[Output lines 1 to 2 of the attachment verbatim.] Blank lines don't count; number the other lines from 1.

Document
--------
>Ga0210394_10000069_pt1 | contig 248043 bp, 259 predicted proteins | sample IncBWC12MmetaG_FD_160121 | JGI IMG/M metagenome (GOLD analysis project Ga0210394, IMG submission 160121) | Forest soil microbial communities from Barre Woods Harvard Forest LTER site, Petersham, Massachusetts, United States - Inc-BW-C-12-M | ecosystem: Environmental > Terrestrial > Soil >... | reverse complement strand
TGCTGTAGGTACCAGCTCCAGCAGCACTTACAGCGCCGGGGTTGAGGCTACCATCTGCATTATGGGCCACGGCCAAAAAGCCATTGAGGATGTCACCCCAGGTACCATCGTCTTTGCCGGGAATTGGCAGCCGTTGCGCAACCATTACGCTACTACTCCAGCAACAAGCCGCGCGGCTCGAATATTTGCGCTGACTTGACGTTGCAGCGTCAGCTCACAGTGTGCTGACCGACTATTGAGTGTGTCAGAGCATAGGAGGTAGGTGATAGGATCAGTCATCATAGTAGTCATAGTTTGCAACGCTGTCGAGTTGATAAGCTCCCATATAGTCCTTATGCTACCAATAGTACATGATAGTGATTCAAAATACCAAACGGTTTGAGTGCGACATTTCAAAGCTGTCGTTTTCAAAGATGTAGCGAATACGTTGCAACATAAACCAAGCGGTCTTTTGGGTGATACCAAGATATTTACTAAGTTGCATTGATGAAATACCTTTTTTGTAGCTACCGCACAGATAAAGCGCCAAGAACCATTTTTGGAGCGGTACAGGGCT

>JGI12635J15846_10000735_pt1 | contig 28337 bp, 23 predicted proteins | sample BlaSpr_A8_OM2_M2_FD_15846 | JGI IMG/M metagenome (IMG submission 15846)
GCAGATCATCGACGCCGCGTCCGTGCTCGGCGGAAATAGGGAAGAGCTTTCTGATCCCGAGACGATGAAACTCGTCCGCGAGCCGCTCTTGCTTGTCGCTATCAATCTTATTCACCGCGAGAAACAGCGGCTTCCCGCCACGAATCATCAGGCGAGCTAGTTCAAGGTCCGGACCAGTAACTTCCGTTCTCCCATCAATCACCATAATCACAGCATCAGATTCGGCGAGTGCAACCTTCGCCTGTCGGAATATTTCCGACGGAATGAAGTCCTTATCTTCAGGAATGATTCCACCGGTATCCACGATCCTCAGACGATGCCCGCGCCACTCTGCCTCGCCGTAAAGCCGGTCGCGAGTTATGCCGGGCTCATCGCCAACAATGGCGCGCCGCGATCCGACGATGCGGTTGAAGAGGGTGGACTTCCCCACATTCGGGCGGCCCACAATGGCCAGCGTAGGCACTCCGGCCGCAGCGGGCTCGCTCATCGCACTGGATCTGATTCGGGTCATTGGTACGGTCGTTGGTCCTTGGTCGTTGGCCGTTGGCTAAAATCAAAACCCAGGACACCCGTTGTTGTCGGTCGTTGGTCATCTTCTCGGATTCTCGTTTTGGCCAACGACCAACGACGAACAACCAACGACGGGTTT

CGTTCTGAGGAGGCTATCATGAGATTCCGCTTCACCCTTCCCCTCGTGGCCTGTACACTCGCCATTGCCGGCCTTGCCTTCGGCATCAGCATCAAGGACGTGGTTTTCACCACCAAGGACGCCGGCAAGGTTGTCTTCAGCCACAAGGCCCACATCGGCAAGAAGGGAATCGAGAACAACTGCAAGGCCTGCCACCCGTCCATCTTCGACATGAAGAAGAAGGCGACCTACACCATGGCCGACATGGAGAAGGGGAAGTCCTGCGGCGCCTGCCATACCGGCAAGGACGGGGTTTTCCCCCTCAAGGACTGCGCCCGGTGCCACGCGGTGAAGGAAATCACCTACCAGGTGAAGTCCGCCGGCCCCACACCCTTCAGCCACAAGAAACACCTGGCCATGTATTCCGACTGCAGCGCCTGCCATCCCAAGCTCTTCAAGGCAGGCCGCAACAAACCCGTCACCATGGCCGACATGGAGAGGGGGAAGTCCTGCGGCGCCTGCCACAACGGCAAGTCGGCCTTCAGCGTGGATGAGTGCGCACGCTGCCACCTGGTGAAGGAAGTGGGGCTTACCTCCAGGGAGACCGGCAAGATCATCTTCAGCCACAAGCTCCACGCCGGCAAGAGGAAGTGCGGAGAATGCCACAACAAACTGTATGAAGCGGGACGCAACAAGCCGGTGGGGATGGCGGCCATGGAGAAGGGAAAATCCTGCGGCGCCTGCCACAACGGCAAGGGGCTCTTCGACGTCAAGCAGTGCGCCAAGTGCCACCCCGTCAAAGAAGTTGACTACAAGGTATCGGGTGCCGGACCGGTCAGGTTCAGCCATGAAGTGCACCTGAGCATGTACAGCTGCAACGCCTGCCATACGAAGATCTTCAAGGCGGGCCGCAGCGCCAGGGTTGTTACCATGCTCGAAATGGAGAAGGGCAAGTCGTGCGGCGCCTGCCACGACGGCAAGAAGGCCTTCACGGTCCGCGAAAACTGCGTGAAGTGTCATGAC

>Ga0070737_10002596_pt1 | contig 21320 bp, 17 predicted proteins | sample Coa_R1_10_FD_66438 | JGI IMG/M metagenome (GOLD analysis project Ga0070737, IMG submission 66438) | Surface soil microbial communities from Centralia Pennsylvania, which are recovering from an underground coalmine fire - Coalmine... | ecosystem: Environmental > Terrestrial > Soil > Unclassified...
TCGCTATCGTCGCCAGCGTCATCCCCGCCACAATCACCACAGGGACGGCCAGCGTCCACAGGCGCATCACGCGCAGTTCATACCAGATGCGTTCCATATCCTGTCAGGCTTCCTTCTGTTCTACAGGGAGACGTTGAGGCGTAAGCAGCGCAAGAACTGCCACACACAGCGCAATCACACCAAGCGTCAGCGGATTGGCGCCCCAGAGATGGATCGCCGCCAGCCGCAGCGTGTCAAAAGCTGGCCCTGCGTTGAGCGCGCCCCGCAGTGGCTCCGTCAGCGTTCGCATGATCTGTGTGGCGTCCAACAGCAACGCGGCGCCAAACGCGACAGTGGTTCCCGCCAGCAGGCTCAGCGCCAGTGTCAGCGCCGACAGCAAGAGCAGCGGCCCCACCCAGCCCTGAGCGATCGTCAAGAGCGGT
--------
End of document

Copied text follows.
>Ga0210394_10000069_pt1 | contig 248043 bp, 259 predicted proteins | sample IncBWC12MmetaG_FD_160121 | JGI IMG/M metagenome (GOLD analysis project Ga0210394, IMG submission 160121) | Forest soil microbial communities from Barre Woods Harvard Forest LTER site, Petersham, Massachusetts, United States - Inc-BW-C-12-M | ecosystem: Environmental > Terrestrial > Soil >... | reverse complement strand
TGCTGTAGGTACCAGCTCCAGCAGCACTTACAGCGCCGGGGTTGAGGCTACCATCTGCATTATGGGCCACGGCCAAAAAGCCATTGAGGATGTCACCCCAGGTACCATCGTCTTTGCCGGGAATTGGCAGCCGTTGCGCAACCATTACGCTACTACTCCAGCAACAAGCCGCGCGGCTCGAATATTTGCGCTGACTTGACGTTGCAGCGTCAGCTCACAGTGTGCTGACCGACTATTGAGTGTGTCAGAGCATAGGAGGTAGGTGATAGGATCAGTCATCATAGTAGTCATAGTTTGCAACGCTGTCGAGTTGATAAGCTCCCATATAGTCCTTATGCTACCAATAGTACATGATAGTGATTCAAAATACCAAACGGTTTGAGTGCGACATTTCAAAGCTGTCGTTTTCAAAGATGTAGCGAATACGTTGCAACATAAACCAAGCGGTCTTTTGGGTGATACCAAGATATTTACTAAGTTGCATTGATGAAATACCTTTTTTGTAGCTACCGCACAGATAAAGCGCCAAGAACCATTTTTGGAGCGGTACAGGGCT